Greene County Children Services officials did not return calls in early January when Chivington was placed on leave, and their offices were closed Monday.

Fairborn City Schools Superintendent Mark North said Friday that Chivington will remain on administrative leave until the investigation is completed.

“We have not received an update or a final report on the investigation from Children Services,” North said Friday.

North said the investigation was sparked by complaints from a parent, and the school district investigated in late December. North said based on the schools’ own probe, and initial word from Children Services, they allowed Chivington to keep coaching through the Jan. 4 game.

But North said Children Services then sent a second communication notifying the school district that they would investigate the complaint. At that point on Jan. 5, Chivington was placed on leave by the schools.

Woman writes fake doctor's note to get out of jail, police say

Published: Monday, February 20, 2017 @ 1:17 PM
Updated: Monday, February 20, 2017 @ 1:17 PM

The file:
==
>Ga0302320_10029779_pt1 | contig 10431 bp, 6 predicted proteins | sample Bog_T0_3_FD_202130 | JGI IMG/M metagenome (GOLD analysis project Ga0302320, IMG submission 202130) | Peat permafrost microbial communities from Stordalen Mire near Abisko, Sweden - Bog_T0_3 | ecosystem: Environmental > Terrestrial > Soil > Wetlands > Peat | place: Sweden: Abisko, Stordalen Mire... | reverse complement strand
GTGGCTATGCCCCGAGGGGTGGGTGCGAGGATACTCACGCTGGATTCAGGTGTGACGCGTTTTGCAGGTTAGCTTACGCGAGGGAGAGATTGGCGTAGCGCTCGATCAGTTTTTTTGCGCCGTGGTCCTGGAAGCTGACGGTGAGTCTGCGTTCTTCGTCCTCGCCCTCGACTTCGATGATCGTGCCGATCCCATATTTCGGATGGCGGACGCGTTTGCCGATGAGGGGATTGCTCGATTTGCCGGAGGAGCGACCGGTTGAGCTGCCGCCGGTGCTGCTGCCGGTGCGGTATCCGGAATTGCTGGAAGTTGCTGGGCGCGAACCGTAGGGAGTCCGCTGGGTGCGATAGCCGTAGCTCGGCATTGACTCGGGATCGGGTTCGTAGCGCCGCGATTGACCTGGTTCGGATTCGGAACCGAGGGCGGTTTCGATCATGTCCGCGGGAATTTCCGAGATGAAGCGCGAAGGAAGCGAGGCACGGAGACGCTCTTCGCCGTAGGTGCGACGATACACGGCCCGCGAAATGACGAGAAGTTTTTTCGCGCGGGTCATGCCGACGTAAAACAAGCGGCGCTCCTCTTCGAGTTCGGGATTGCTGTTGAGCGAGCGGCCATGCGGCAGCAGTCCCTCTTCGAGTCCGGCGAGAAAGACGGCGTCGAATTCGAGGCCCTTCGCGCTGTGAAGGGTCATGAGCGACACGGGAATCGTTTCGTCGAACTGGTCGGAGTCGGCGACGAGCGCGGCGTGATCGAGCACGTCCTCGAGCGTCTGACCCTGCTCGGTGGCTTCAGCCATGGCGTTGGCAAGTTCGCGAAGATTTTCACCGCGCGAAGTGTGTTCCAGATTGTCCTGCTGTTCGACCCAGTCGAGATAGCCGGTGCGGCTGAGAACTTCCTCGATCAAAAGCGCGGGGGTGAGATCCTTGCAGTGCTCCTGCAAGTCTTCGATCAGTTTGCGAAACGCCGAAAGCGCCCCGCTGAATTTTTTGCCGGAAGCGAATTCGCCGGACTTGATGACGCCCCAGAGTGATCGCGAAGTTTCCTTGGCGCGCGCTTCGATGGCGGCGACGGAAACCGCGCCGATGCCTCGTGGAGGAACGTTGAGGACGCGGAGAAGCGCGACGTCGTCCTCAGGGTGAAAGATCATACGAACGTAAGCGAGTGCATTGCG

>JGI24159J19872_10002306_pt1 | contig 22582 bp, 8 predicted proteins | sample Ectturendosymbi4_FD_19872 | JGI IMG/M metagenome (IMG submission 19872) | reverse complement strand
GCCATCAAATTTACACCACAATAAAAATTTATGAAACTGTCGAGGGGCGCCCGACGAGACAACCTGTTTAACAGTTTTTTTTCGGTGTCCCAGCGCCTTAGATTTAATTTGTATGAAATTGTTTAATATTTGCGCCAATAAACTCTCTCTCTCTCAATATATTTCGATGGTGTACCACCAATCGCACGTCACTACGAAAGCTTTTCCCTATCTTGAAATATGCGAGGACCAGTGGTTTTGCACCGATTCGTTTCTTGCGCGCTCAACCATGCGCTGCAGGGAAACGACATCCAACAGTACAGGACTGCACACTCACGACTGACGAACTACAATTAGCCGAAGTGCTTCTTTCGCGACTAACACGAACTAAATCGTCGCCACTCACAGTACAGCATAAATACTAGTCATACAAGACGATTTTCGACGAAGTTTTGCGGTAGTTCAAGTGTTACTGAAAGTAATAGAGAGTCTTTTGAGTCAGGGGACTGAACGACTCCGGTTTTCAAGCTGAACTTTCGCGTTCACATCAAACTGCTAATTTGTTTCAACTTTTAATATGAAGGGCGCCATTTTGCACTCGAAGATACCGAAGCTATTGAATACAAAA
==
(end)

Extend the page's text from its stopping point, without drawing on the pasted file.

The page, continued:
Woman writes fake doctor's note to get out of jail, police say

A North Carolina woman faces charges after officials said she wrote a fake doctor's note to get out of jail, according to authorities.

>> Read more trending stories

Marla Davis, 36, reported Saturday to the Gaston County jail for a weekend sentence, The Gaston Gazette reported.

The Lincolnton woman showed up with a note that she claimed was from her gynecologist. It said that she shouldn't go to jail that weekend, police said.

Authorities determined the note was forged and arrested Davis on a felony count of obstruction of justice.

She's being held on a $160,000 bond.

NEW DETAILS: Deputy was served protection order against ex-wife

Published: Monday, February 20, 2017 @ 9:48 AM

The Montgomery County Sheriff’s Office deputy on unpaid leave after allegedly assaulting his wife and step-daughter was once placed on paid leave for being served with a protection order against one of his ex-wives.

Douglas C. Gearhart is facing a second-degree felony charge and two misdemeanor domestic violence charges for a Feb. 14 incident in which his wife lost three teeth during an altercation in their Franklin Twp. home. Gearhart is scheduled for a preliminary Feb. 24 in Franklin Municipal Court.